Image: Bosnians
Darko Vojinovic  /  AP
Family members of Bosnian muslim men and boys whose execution was captured on videotape arrive Tuesday at the Special Court building in Belgrade, Serbia and Montenegro. The landmark trial of five Serb militiamen charged with the videotaped execution of six Bosnian Muslim civilians in 1995 opened in Belgrade Tuesday.
updated 12/20/2005 3:38:20 PM ET 2005-12-20T20:38:20

The main suspect in a landmark trial of five Serb militiamen charged with the videotaped execution of six Bosnian Muslims said Tuesday he would have killed the soldier who filmed it if he knew it would become public.

The suspects, whose trial opened Tuesday in Belgrade, were charged after the June airing of the gruesome 1995 video showing six civilians being taken from a truck with their hands tied, lined up on a hillside near Srebrenica and sprayed with machine-gun fire.

The five face up to 40 years in jail if convicted. Serbia has abolished the death penalty.

None of the defendants entered a plea because it was not required by the Serbian judicial system. Instead, the judge immediately began questioning the accused, starting with main defendant Slobodan Medic.

No sign of remorse
Medic, the commander of the dreaded Serb "Scorpions" paramilitary unit, showed no remorse for the slayings during his opening remarks, saying that if he had known that the footage would become public, he would have "killed like a rabbit" the Serb soldier who did the filming.

As many as 8,000 Bosnian Muslim men and boys were killed when Bosnian Serb troops overran Srebrenica in 1995. It was Europe's worst mass killing since World War II.

Medic insisted he did not order the executions of civilians, but he added he could not control some of his soldiers, who were eager to kill rival Muslims after losing family members allegedly brutally slain by Bosnian Muslim fighters.

"I think I did everything the best I could, considering the circumstances," Medic said. "The footage is now in the center of attention but back then it was irrelevant. Now it can cost me my freedom."

The footage, first shown in June at the U.N. war crimes tribunal in The Hague, Netherlands, showed four Bosnian Muslim men being shot dead from behind. The two others were ordered to carry the bodies into a nearby barn where they, too, were killed.

"There is no death sentence, but I hope justice will be served for those monsters," said Sajma Saltic — whose brother Sadik, 36, was among the six executed.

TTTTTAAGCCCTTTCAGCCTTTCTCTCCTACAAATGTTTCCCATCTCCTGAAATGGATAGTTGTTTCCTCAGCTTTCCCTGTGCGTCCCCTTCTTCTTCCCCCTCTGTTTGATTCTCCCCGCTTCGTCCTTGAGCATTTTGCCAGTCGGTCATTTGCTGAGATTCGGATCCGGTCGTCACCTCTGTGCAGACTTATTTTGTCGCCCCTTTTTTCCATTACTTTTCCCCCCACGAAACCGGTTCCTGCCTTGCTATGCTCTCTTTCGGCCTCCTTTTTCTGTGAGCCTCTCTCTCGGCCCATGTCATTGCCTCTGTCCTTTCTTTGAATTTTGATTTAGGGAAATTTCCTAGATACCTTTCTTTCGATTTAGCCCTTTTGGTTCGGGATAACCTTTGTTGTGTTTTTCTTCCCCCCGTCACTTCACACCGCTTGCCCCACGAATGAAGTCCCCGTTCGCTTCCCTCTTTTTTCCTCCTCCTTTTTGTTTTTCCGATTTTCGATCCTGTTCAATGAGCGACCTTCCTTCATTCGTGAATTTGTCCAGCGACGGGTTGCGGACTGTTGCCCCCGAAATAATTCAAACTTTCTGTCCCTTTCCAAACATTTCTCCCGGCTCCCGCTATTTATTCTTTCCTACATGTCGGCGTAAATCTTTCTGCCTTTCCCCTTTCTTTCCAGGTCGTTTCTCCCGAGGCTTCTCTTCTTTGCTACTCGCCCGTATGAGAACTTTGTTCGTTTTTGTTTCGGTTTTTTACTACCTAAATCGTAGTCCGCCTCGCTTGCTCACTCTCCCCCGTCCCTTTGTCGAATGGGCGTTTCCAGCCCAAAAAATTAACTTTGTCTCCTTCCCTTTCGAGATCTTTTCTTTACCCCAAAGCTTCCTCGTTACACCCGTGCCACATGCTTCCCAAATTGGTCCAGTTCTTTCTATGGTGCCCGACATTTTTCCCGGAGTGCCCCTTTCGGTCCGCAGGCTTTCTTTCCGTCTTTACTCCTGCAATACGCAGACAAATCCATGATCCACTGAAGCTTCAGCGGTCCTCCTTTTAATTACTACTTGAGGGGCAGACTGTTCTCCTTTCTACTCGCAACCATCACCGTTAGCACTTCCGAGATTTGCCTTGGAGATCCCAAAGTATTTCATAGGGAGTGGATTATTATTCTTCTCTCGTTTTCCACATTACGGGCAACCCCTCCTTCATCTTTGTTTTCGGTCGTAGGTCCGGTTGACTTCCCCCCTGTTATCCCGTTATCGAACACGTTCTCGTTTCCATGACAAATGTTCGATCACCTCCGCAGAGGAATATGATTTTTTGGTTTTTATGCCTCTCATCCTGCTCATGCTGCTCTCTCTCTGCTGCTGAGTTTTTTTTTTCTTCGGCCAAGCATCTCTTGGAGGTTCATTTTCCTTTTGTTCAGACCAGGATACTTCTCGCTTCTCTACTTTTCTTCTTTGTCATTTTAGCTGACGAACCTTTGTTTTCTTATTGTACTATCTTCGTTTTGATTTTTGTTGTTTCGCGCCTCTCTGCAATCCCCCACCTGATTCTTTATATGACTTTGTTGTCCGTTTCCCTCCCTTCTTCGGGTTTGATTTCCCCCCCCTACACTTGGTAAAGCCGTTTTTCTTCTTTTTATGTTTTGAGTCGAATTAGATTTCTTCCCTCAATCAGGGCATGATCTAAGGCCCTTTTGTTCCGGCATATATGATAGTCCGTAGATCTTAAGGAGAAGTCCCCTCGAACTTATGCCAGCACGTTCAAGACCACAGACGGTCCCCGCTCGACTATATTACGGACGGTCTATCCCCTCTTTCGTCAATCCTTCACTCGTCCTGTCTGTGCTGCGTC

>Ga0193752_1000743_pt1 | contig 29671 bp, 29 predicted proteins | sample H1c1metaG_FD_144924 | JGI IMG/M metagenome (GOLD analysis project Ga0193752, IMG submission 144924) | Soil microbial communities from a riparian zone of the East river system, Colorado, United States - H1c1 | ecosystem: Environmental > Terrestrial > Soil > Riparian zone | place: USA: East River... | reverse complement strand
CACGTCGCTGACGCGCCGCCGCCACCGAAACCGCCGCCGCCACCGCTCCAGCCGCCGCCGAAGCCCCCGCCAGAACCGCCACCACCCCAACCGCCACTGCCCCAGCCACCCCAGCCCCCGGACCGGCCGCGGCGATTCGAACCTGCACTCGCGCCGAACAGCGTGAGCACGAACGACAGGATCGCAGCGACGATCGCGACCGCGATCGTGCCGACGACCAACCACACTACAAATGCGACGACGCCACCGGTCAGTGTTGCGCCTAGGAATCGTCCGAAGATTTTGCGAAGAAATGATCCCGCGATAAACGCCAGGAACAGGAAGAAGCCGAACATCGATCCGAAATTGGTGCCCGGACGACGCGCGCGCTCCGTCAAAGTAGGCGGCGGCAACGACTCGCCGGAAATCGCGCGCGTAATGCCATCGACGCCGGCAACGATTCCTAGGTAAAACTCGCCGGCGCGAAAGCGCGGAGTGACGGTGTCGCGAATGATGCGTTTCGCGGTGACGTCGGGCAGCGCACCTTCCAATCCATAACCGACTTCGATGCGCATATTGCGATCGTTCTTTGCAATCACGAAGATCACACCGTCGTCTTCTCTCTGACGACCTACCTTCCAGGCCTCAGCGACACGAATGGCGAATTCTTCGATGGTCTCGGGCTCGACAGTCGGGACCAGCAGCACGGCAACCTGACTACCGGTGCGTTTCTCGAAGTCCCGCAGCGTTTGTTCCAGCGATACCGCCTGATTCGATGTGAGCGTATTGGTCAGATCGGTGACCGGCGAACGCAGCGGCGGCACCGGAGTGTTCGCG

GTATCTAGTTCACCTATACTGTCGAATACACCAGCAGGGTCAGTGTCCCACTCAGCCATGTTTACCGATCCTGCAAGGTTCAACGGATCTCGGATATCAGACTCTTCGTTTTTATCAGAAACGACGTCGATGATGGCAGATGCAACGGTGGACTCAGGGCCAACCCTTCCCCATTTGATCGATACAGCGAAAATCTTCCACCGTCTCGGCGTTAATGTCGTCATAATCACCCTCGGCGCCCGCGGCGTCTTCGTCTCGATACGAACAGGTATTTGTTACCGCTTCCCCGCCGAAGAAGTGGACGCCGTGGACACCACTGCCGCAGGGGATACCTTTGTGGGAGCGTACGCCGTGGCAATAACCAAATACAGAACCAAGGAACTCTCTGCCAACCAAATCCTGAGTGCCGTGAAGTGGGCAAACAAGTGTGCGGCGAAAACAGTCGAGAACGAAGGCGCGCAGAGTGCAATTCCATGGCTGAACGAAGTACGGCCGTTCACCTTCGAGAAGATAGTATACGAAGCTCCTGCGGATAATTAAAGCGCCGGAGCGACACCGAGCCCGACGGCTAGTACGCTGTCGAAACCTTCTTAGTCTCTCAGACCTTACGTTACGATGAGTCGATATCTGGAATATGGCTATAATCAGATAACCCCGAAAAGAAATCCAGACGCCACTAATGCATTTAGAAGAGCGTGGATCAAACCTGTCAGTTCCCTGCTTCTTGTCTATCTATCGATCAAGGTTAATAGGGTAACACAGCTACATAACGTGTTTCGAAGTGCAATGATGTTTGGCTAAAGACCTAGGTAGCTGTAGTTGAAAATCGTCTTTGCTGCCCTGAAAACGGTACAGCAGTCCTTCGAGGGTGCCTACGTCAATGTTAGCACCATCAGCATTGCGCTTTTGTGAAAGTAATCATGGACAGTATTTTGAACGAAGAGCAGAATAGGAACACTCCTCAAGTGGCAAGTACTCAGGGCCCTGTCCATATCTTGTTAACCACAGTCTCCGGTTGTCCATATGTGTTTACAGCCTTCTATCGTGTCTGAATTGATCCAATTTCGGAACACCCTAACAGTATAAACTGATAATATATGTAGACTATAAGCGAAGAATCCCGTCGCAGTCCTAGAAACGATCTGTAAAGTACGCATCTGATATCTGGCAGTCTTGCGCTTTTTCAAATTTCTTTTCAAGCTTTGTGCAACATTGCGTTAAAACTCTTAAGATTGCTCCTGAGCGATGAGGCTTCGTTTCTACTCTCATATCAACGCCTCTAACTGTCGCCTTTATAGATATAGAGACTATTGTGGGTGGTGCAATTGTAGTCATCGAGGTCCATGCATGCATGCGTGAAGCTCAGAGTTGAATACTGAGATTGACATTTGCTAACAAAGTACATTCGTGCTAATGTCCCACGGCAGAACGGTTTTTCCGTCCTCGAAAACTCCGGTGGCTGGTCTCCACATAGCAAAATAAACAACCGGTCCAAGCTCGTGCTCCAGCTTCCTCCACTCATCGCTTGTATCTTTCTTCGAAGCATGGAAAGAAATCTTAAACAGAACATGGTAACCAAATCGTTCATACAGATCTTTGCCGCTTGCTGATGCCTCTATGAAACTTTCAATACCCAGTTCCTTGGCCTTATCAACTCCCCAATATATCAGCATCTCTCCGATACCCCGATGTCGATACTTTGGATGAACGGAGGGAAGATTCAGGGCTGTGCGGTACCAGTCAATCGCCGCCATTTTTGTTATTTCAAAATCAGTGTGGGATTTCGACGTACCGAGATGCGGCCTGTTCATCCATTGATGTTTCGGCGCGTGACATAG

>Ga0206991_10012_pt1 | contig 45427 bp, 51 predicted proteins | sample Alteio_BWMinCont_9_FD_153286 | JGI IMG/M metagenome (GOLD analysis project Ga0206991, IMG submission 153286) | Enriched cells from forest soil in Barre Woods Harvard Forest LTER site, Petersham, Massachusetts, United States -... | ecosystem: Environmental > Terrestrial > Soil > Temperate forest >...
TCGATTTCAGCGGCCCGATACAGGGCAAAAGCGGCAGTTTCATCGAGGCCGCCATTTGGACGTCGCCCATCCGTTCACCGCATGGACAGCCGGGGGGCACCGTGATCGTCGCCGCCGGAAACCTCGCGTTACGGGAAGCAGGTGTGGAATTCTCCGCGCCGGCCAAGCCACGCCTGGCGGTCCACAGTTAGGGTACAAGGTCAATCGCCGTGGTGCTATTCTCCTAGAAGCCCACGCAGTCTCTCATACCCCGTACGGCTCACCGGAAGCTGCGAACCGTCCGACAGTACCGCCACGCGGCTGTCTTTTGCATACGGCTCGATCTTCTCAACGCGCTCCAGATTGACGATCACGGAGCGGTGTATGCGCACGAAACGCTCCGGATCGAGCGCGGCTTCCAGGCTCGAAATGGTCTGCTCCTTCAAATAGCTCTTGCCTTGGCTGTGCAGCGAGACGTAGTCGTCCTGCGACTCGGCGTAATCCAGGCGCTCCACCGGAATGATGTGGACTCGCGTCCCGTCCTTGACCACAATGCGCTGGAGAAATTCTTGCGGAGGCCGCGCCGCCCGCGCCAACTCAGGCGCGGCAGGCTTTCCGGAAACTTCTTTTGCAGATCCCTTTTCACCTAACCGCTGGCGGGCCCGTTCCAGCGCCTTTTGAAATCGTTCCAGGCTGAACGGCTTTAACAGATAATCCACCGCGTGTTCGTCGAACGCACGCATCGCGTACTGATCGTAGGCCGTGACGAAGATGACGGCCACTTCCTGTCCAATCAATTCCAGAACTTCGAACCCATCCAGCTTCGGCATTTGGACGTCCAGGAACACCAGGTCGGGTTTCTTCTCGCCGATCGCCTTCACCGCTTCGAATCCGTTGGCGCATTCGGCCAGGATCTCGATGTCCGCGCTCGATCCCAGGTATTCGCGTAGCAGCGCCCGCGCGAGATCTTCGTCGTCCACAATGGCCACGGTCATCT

The footage, which caused public outrage in Bosnia as well as in Serbia, was first shown at the U.N. tribunal's trial of former Yugoslav President Slobodan Milosevic, indicted for atrocities during the Bosnian and other Balkan wars.

The footage was considered by some legal experts strong evidence linking Milosevic to the Srebrenica killings.

Bid to call squad members rejected
However, The Hague tribunal last week denied war crimes prosecutors their request to call the members of the killing squad seen in the video. The tribunal said the footage was not considered important enough to reopen the prosecution part of Milosevic's trial.

Medic seemed very cautious not to implicate Milosevic or other Belgrade officials. He insisted that his unit was formed by rebel Serbs in neighboring Croatia, that it was based there and came to Bosnia merely "in response to appeals for help" from fellow Serbs in Bosnia at the time of crucial territorial battles there.

The indictment read out at the Belgrade court Tuesday said the Scorpions unit numbered about 500 men and fought on three occasions in Bosnia during the 1992-95 war there.

Defense lawyer Miroslav Perkovic expressed doubt about "the questionable and obviously edited video."

"Some segments appear authentic, but it is necessary to reassess its veracity," Perkovic said, adding that the broadcasting of the footage has "created a highly prejudiced atmosphere against the defendants."

Meanwhile, Serbian war crimes prosecutor Vladimir Vukcevic said the indictment may even be expanded to include more suspects. He did not elaborate but said "more evidence keeps coming in."

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